Scott Poole

Masakatsu Sashie

George Washington Just Told a Joke

Right there on the dollar bill.
Just now. Take a look.
His eyes are half-lidded
and his mouth is a flat line,
with the corners waiting to curl.

His expression says,
“Today, before breakfast,
I founded a country
based on the ideals
of freedom, liberty
and the pursuit of happiness
and now I’ve just told
a joke involving
a milk cow,
wooden teeth
and a priapistic gopher.”

You never know,
he might have just
slipped that wig on
for comedic effect.

You can tell he’s thinking,
“Hey pal, I founded
this country for you.
Are you going to pee
your pants with laughter
now, or what?”

He looks like he’s
going to be
a little more
than miffed
if you say no.

Giant Parrot

They say I should be remembering my
dreams when I wake up.

They say that if I kept a dream journal
the dreams would slowly start presenting themselves
one by one
like bits of birdsong at dawn.

I don’t think my dreams are going
to nonchalantly flutter in like that.

The last dream I had was about a parrot,
a parrot the size of an apartment building,
a parrot that was always looking through
the glass ceiling of my house,

a parrot which repeated
in squawking thunder
whatever I said to the entire city.
To make matters worse,
the parrot always got what I said wrong.

If I said, “I love the world,”
the parrot squawked, “He plays with himself.”

If I said, “I want to help my fellow man,”
the parrot squawked, “He’s coming over with a gun.”

If I said, “Shut up, you squawking candy colored piece of crap,”
the parrot would peck through the glass ceiling
and eat one of my dream children.

So I’m not writing any damn dream journal.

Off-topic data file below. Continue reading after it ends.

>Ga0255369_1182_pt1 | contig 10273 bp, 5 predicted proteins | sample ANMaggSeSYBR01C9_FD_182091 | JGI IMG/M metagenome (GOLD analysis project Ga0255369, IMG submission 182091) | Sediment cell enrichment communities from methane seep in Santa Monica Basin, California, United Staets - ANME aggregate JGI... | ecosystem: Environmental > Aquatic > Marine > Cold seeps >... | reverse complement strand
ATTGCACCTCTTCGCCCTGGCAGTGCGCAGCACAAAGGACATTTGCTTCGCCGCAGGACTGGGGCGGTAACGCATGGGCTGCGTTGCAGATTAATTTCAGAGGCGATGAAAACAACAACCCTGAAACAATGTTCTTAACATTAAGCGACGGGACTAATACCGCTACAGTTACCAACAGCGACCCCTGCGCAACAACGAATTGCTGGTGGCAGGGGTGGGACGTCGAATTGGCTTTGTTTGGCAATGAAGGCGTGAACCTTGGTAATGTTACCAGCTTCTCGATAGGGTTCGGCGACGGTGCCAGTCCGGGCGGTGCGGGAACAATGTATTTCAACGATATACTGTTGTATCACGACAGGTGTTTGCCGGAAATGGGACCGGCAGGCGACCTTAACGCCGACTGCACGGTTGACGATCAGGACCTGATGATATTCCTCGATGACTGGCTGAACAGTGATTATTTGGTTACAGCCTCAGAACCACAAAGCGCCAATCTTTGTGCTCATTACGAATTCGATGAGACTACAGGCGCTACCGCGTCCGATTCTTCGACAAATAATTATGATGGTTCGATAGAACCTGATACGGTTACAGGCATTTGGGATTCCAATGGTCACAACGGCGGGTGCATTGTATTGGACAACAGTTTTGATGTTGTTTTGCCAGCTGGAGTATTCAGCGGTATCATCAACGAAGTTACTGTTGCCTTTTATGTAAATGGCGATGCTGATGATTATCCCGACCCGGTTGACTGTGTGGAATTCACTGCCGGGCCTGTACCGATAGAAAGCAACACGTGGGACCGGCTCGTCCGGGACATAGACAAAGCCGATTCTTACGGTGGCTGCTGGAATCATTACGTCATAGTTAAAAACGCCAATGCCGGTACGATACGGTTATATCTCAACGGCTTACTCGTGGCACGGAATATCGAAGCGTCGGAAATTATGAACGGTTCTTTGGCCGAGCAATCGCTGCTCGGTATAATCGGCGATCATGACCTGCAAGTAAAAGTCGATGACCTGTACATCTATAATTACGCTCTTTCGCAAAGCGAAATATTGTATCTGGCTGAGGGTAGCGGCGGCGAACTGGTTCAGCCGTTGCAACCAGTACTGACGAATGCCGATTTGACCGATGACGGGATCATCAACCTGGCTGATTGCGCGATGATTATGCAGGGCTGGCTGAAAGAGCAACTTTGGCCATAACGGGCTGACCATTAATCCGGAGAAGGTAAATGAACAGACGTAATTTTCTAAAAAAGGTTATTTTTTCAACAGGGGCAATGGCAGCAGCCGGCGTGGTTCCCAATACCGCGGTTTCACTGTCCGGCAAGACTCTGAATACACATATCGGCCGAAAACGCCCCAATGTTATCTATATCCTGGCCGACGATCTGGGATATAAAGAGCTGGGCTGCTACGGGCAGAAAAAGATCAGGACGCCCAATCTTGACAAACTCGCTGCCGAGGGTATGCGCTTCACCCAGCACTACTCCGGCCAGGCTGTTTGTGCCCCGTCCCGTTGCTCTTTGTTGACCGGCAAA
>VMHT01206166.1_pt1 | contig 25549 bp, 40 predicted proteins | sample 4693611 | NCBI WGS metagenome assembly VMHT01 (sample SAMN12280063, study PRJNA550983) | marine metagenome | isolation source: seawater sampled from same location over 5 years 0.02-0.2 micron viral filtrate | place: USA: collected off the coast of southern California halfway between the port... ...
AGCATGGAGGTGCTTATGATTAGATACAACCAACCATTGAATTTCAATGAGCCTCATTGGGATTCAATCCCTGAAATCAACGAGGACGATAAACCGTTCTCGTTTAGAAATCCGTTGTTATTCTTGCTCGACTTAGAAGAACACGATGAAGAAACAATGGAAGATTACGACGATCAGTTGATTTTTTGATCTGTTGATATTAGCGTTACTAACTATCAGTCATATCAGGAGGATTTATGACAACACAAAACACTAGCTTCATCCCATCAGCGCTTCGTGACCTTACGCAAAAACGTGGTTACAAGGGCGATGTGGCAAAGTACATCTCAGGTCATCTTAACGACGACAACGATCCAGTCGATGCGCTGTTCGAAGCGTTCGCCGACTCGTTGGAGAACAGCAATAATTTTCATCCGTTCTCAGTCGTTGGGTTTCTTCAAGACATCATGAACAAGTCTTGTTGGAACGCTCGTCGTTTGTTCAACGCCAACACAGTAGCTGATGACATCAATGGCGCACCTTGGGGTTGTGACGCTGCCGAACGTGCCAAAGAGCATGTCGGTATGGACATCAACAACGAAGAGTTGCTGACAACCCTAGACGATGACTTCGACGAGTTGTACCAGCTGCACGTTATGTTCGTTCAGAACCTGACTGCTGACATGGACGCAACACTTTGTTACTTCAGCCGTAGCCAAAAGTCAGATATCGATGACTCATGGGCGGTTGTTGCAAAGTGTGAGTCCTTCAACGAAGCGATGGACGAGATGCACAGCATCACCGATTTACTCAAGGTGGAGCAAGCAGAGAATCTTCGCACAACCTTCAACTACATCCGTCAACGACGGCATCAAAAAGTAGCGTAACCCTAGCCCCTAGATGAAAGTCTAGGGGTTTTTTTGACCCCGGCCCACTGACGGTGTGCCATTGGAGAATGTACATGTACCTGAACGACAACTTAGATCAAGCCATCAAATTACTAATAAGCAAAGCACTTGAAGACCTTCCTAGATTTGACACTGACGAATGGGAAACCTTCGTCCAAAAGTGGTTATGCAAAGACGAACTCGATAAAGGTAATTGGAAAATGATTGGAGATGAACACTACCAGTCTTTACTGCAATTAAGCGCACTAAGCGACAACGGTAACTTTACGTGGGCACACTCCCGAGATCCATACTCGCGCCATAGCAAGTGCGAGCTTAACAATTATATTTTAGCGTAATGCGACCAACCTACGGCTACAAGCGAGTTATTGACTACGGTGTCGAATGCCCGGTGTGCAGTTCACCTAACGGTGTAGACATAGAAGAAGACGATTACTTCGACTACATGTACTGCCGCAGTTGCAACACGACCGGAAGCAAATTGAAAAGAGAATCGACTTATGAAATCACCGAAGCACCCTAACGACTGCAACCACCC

I don’t care what you say
and let the parrot worry about my actions
when they speak for themselves.

Maple Bars

Standing in front of the
Maple Bar case, I can’t help
but think of the long stones
of summer
which linger along the shore
lined with sand
in the amber afternoon.

How far away is the coast?
How long to get there if I leave now?
How warm would it be?

Warm, like a light bulb,
a heat lamp, two heat lamps,
a wall of heat lamps?

What would my body
look like laid out long
on the smooth stones
along the shore?

When was the last time
I didn’t mind being
largely unclothed
outside, in the full
grip of nature?

How did I arrive here
with the Maple Bars
at this time and place?

How did I wander so
far from the waves?

Giant Robot Love

The giant robot was depressed
so he fell asleep too long.
He was soon covered in grass.
It wasn’t long before people
were setting sprinklers on him
and dogs were defecating on him
and birds were picking worms from his tin.
Trees grew out of his chest
and one day he cracked open
from an earthquake.
The people discovered
a cave inside him and a massive
empty heart. A heart in which they could walk
through the rusty valves
too still for their imaginations.
The giant awoke to the clanging of his heart
and all the people crashed down
to the nether reaches of his body
as he stood up and sealed his chest.
He shaved the grass off his face.
He brushed the dirt
from his eyes and teeth.
He felt quite refreshed.
Then he walked to a bus stop
and wondered where he was
and when a double-decker bus pulled up
he couldn’t stop staring at her.
He couldn’t sit still
from the knocking inside the body,
from the faint shouting,
thinking this must be love.

Scott Poole is the author of three books of poetry, The Cheap Seats, Hiding from Salesmen, and, most recently, The Sliding Glass Door (Colonus Publishing, 2011.) He is the house poet for Live Wire!, a weekly radio variety show on Oregon Public Broadcasting that airs throughout the Pacific Northwest and 35 stations across the U.S. He was the founding director of Wordstock, the Portland, Oregon, book festival. The audio book of The Sliding Glass Door will be released in the spring of 2012.


Scott Poole at Colonus Publishing

Scott Poole and The Sliding Glass Door

Scott Poole at Live Wire! Radio

Scott Poole at Wordstock

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